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The practice of numbering houses supposedly began in Paris in the 1500’s. Having a house number is something we don’t give a second thought to these days, but they have not always been used and they certainly have not always been popular.

Some countries have numbered zones, requirements for the number of digits, double sets of numbers, and different color street numbers for different purposes, like upstairs and downstairs. Every country, state, city, or county seems to have their own numbering system. Early numbering systems were developed for the controversial purposes of census taking, drafting men into the military, taxation, creating borders, and other government functions. They were not created for their current purpose: ease of navigation. No matter the country, modern day houses are often required to be numbered for purposes of delivering mail or in case emergency services are needed.

Early identification methods didn’t involve numbers at all. If you wanted to identify or contact the residents of a home, you used the house’s name. But house names were not always displayed, there was no central directory, and sometimes there was more than one house with the same name. This meant that locals could find other locals, but outsiders had a difficult time finding their way around. When the idea of numbering houses was introduced, the idea was not incredibly popular, as it was seen by many as a form of government control.

Today, in modern day America, there is no set standard for how streets get numbered, but there are some practices that are used often. For instance, odd numbered houses are almost always on one side of the street, and even numbered houses are on the opposite side. Some cities are designed as grids with a center point; each block that moves farther from the center increases by 100 (2nd, 3rd, 4th Avenue, etc.) and directional modifiers are determined based upon this point (2nd Avenue North, for example).

My father has been hounding me for years about numbering my house. I’ve never been sure why it was important, since I get my mail and people seem to find the place pretty easily. But, when I saw these numbered tiles, part of a collaboration between House Industries and Heath Ceramics, I coveted house numbers. House Industries creates beautiful fonts and designs, often from unusual or inspired origins. Their typography can take inspiration from a number of sources, blending musical, cultural, and graphic elements. Their design aesthetic works perfectly with the Heath brand. Both companies focus on craftsmanship and forming partnerships and each of them use a hands-on approach when creating products. I purchased the Neutra numbers, but there is also an Eames-inspired collection that is just as beautiful.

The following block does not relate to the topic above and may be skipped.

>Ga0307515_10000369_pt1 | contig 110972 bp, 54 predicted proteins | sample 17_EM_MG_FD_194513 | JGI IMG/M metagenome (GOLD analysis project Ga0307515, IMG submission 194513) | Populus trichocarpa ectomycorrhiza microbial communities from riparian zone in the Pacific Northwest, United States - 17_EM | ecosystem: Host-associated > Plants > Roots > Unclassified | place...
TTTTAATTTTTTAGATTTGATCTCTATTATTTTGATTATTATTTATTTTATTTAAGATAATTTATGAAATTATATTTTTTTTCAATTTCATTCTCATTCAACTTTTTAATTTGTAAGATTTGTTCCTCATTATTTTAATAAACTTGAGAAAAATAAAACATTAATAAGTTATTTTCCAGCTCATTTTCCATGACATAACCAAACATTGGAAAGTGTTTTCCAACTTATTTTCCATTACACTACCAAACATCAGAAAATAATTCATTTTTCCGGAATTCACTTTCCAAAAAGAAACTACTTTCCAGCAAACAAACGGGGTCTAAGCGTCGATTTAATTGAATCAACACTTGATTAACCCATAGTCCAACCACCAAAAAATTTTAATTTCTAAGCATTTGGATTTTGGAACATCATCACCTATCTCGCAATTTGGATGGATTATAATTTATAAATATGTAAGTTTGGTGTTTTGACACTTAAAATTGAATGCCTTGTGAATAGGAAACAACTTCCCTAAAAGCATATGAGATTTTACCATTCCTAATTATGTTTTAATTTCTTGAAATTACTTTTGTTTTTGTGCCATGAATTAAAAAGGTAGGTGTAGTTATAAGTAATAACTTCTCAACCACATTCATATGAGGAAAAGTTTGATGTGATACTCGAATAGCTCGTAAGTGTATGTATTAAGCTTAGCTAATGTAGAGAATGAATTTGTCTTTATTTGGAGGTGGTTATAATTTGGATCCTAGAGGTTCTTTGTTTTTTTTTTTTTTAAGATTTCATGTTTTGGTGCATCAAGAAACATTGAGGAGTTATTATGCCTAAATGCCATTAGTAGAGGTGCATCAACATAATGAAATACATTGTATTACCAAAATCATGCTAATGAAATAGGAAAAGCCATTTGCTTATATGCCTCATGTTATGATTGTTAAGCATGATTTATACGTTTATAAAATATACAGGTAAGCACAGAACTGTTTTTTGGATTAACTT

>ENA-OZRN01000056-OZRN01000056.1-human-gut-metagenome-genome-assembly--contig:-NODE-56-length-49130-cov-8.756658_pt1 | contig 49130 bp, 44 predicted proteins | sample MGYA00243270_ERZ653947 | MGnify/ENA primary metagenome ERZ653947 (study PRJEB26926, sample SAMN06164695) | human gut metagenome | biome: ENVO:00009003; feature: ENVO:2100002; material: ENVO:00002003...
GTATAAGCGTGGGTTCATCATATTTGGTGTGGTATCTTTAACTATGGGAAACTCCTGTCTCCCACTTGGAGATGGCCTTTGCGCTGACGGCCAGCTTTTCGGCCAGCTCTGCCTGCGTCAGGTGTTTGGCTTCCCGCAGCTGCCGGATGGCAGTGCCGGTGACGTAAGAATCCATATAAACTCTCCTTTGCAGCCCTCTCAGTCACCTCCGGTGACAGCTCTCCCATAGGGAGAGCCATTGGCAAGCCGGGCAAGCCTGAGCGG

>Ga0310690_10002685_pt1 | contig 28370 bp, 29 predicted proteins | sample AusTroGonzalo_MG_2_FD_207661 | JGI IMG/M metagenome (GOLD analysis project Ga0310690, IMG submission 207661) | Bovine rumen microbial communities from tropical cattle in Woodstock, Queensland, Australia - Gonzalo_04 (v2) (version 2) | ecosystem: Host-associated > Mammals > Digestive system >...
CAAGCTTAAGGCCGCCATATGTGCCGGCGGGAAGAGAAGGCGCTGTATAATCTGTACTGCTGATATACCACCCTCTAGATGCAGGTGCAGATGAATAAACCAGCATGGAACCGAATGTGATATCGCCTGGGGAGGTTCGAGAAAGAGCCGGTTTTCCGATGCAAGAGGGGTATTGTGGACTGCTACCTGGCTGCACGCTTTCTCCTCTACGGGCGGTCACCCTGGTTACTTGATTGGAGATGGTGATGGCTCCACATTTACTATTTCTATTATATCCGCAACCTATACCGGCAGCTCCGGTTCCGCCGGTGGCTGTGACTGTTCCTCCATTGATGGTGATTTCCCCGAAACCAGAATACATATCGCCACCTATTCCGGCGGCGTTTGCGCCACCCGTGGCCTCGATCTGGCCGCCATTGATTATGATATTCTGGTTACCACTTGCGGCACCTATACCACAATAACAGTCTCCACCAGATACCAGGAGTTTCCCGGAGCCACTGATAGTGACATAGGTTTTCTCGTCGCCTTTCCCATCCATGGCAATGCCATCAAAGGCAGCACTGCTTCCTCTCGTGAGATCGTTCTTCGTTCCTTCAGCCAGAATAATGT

I guess my house will not remain incognito anymore. I like that the house numbers add warmth to the entrance and my father is happy to know my house is now properly attired.




June’s Desktop of the Month celebrates the idea of collaboration. Alabama Chanin @ Heath Ceramics have worked together to create some beautiful pieces that we have loved and put to good use. But, this pattern, The Camellia, highlights the intersection of design and craftsmanship perfectly; the white glaze shows off the intricate hand-etched floral pattern and the pattern, itself, compliments the curves and shapes of the place settings. You can purchase the available pieces from Heath Ceramics or our online store. Or, download this desktop image to brighten your workspace.

This hi-resolution photograph, for use as your computer desktop background, is now available to download from our Resource Downloads.




Lately, we’ve dedicated several journal posts to Mom in anticipation of her holiday this Sunday.  Mother’s Day often feels like a holiday remembered at the last minute – a rush to find a card, a brunch reservation in lieu of a gift. But when we started brainstorming for posts about mom a few months ago, we began looking at women, and mothers, through a different lens and gained a deeper appreciation for the women who birthed us, nurture us, care for us, and stand by us through everything.

The Dust-to-Digital book and CD compilation Never a Pal Like Mother is a collection of vintage photographs of and commercial recordings about mother. It’s an unusual and unique gift for any book lover. Just one of several Dust-to-Digital publications we sell in our online store, it may be our favorite.

Our post on Mom and the Casserole  explored the history of the American casserole, a memory most of us share and strongly associate with Mom.

We dug deeper into The Craft of Midwifery, possibly the oldest DIY pursuit known to (wo)mankind, and the growing interest in home births.

Mark Twain’s Advice to Little Girls added some much needed humor to our routine.

We look forward to Sunday and sharing a few moments (not just a card) with our mothers (and those who have mothered us) and perhaps a few moments mothering ourselves.

We wish you all a HAPPY MOTHERS’ DAY—whatever that means for you…
xo from all of us @ Alabama Chanin